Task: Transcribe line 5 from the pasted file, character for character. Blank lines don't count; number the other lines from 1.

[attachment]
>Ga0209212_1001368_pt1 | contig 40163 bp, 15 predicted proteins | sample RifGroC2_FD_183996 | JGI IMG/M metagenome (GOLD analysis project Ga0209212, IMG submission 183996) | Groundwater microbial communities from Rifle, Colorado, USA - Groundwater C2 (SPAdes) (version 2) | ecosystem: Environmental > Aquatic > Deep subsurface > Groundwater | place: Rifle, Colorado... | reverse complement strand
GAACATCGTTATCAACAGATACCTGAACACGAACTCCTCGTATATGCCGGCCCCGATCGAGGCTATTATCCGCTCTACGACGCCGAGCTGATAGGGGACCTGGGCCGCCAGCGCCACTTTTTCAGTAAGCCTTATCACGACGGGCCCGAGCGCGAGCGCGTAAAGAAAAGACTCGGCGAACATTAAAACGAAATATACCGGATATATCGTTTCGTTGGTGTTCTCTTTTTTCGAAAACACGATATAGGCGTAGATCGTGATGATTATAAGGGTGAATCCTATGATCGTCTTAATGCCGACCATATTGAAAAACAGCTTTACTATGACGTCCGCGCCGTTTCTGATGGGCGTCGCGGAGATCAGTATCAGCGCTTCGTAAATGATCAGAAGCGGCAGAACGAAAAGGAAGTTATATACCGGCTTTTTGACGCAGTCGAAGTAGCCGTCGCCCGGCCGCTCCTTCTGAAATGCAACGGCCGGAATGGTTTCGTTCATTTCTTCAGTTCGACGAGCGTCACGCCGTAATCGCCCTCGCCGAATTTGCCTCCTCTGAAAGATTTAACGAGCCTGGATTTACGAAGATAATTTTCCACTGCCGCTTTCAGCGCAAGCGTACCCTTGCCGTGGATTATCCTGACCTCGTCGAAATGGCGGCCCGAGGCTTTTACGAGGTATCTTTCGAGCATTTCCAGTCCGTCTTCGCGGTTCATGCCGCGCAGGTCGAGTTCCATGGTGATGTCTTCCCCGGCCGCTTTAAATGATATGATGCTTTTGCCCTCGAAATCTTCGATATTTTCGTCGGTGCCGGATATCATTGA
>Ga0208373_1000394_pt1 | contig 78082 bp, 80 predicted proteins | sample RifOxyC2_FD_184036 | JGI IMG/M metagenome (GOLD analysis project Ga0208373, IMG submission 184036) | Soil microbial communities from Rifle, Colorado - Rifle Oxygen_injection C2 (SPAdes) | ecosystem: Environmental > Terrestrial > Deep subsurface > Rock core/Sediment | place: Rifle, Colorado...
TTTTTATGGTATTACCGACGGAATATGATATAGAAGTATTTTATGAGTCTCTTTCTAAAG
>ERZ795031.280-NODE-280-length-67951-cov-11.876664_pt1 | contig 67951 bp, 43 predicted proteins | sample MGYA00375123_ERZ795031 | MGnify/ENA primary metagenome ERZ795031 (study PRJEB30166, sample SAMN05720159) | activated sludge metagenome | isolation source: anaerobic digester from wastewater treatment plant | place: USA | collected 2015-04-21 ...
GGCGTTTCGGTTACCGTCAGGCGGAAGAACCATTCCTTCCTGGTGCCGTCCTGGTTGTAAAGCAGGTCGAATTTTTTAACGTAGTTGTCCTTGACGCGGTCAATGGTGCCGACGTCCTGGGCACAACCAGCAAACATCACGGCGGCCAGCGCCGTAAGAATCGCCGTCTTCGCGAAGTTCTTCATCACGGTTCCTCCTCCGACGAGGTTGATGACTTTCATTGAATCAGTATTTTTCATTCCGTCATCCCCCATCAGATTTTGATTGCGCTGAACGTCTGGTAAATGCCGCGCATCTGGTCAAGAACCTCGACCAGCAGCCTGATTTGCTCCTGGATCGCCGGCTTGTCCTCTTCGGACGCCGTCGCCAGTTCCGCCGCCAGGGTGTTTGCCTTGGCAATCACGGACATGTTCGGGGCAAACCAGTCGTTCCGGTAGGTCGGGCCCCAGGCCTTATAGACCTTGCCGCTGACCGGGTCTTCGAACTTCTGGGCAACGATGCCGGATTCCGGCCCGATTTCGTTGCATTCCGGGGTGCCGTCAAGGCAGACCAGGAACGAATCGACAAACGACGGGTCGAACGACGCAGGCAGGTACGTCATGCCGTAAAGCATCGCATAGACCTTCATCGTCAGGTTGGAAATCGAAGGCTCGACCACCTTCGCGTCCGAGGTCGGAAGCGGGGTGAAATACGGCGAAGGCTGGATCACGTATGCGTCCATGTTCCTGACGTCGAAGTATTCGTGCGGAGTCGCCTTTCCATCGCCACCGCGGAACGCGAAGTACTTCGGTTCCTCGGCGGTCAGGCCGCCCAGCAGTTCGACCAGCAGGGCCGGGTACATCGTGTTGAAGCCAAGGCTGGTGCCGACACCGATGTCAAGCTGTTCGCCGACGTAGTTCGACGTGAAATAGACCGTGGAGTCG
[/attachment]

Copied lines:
>ERZ795031.280-NODE-280-length-67951-cov-11.876664_pt1 | contig 67951 bp, 43 predicted proteins | sample MGYA00375123_ERZ795031 | MGnify/ENA primary metagenome ERZ795031 (study PRJEB30166, sample SAMN05720159) | activated sludge metagenome | isolation source: anaerobic digester from wastewater treatment plant | place: USA | collected 2015-04-21 ...